Five dividend stocks to beat inflation

During periods of high inflation, dividend stocks tend to do better than the wider market. Here, Rupert Hargreaves pick five dividend stocks for income investors to buy now.

According to research from Goldman Sachs, during periods of high inflation (greater than 5%), dividend stocks tend to do better than the wider market. The investment bank’s research is based on data for equities in the S&P 500 index going back to 1940. 

A deeper look into the data only reinforces this conclusion. In the 1970s, a period of very high inflation in the US, the S&P 500 delivered total returns of 77% of which three-quarters was attributable to dividends and dividend reinvestment.  

The data also shows that dividends can be an important component of total returns even in a low-inflation environment. Dividends and reinvested dividends have made up about half of the total returns of the MSCI AC World Index over the past two decades.  

However, not all income stocks are created equal. Some companies are better positioned to deal with pricing pressure than others. Here are five dividend stocks that look best-placed to deal with rising inflation.  

Dividend stocks to beat inflation 

At the top of the list is FTSE 100 beverages giant Diageo (LSE: DGE).  

Companies with the most pricing power are in the best position to pass on rising costs to consumers, and there are few corporations in the FTSE 100 with the same kind of pricing power as Diageo. 

The company’s portfolio of brands, which includes premium and non-premium products such as Guinness, Smirnoff Vodka and Johnnie Walker whisky, means the organisation has distribution across a number of price points and international markets.  

With its substantial economies of scale and buying power, Diageo also has some of the best gross profit margins in the FTSE 100 providing a high level of protection against inflation to the firm’s bottom line.  

These qualities could help Diageo maintain and grow its payout to investors in the years ahead despite growing economic headwinds. The stock offers a 2.1% yield.  

A long-term income stream will boost income returns 

Insurance firm Phoenix (LSE: PHNX) has a number of unique qualities that give the business an advantage over its FTSE 100 peers in an inflationary environment.  

The group buys and manages books of pension and life insurance policies. By combining assets Phoenix can cut management costs and unlock cash to return to investors. As inflation rises, the value of life insurance liabilities on the company’s balance sheet will fall, meaning cash generation will grow and distributions to shareholders can increase.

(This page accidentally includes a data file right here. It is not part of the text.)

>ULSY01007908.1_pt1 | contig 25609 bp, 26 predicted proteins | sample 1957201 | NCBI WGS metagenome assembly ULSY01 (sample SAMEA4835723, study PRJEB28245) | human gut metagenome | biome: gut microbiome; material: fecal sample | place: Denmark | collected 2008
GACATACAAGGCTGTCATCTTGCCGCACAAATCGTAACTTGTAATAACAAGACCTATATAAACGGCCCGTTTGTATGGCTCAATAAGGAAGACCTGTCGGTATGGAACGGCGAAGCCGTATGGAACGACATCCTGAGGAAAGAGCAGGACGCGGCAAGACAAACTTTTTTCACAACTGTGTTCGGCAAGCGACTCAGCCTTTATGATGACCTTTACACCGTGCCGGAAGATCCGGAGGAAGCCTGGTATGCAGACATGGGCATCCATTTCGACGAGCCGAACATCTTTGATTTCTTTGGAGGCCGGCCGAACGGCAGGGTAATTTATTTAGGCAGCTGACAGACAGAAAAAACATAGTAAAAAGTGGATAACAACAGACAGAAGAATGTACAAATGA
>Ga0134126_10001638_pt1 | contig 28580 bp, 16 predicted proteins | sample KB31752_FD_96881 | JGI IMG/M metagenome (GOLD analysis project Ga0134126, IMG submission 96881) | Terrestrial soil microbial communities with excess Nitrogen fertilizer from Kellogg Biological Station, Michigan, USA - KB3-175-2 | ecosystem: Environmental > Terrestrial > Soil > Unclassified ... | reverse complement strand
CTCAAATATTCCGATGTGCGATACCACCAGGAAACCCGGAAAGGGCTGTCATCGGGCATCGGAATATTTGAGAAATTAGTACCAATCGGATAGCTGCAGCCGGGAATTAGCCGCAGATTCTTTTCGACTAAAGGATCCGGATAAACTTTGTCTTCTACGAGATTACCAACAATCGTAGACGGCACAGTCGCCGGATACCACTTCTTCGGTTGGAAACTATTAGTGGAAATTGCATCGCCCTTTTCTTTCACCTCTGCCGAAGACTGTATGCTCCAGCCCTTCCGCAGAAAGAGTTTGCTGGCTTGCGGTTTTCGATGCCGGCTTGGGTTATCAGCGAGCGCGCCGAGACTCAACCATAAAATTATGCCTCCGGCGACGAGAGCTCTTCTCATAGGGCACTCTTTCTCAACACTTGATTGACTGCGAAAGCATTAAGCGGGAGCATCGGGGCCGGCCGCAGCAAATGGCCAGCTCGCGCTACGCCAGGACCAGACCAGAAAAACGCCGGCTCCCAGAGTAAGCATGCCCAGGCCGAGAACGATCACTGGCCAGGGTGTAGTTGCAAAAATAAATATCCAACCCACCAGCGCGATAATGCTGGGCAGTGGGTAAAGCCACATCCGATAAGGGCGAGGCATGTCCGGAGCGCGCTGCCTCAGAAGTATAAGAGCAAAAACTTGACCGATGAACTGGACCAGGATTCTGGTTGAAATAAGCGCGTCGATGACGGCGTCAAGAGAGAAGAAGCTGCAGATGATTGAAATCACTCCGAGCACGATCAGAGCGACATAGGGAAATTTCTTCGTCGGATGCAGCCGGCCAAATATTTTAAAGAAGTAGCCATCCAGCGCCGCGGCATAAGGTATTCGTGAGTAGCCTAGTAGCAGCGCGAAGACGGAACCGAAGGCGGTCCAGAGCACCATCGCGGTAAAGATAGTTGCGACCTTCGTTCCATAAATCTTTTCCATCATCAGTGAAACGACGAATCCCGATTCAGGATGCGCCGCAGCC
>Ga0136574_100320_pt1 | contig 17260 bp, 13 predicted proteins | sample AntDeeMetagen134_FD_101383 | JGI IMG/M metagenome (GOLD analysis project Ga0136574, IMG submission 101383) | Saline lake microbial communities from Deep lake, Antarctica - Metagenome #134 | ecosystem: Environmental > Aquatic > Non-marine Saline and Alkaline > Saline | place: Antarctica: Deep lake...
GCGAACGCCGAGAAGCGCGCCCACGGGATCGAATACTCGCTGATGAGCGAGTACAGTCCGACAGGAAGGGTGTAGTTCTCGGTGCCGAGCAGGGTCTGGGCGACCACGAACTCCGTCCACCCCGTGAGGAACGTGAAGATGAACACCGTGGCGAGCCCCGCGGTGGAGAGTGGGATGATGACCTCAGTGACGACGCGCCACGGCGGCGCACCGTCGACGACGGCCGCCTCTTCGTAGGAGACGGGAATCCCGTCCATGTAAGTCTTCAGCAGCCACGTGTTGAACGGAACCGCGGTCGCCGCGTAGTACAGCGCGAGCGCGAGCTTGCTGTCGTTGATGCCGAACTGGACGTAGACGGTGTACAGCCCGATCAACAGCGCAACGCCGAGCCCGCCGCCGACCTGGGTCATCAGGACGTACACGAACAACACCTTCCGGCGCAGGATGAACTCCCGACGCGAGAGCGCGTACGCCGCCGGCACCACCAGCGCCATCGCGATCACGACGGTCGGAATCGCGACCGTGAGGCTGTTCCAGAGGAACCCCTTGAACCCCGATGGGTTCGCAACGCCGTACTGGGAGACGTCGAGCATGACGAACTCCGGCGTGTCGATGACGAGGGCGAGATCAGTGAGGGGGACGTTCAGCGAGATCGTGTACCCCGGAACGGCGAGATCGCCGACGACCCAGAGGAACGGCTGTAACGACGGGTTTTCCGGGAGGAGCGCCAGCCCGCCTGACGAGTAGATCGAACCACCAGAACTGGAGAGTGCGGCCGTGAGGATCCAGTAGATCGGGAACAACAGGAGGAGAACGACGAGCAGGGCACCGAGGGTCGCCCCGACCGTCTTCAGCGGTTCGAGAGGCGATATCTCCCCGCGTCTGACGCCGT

As well as this accounting quirk, the company may also be able to grow returns by acquiring further pension assets from organisations seeking to offload their obligations and reduce expenses. 

The stock offers a dividend yield of 7.7%.  

Property assets can help investors hedge against inflation  

A recurring revenue stream is a great advantage for any business, even more so if growth is built into that income stream. Long-term commercial rental contracts are a great example of repeat revenue streams and most commercial leases have clauses allowing for rents to be reviewed at regular intervals. This is very valuable in an inflationary environment.  

Primary Health Properties (LSE: PHP) owns hundreds of medical facilities, mainly health centres and GP surgeries across the UK and Ireland. Five-year rent reviews are built into most of the company’s leases and the majority of its revenue comes from government agencies. I don't think you could find a more secure, inflation-proof income stream than that.  

Structured as a real estate investment trust (Reit), Primary Health supports a dividend yield of 4.4%.  

A defensive play with inflation-beating credentials 

Utility Severn Trent (LSE: SVT) benefits from both an inflation-linked recurring income stream and a unique asset base that will only grow in value as prices rise. Inflation will increase the value of the firm’s assets, such as pipes and treatment plants, which are costly and time consuming to replace.  

What’s more, inflation will also reduce the value of the group’s debt in real terms. That should lead to an overall improvement in net gearing. Net gearing currently stands at around 60%, and 69% of this is fixed-rate borrowing.  

The company is regulated by Ofwat, meaning it cannot raise prices as it sees fit, but the regulator is still allowing for growth. Severn Trent is offsetting higher costs elsewhere through cost-saving measures such as energy self‑generation, which now meets 50% of its needs.  

These measures should allow the business to continue to grow its dividend throughout the rest of the current regulatory period, which lasts until 2025. The stock offers a dividend yield of 3.7%.  

Recurring dividend income from property with better growth potential 

Real estate franchise firm Belvoir (LSE: BLV) is a bit of a wild card as income plays go, but this business does have some attractive qualities for an inflationary environment.  

Revenues are tied to the UK housing market, which has been on a tear for the past few years and is only showing slight signs of cooling down. The company earns a percentage of its franchisees’ profits, which shields it from any cost pressures. At the same time, its franchisees earn their income from property sales and rental agreements, usually defined as a percentage of a home’s sale or monthly rental value. With home prices and rents on the up, franchisee income should grow and that will filter back to Belvoir.  

The stock supports a dividend yield of 3.5%.  

Disclosure: Rupert Hargreaves owns shares in Diageo.

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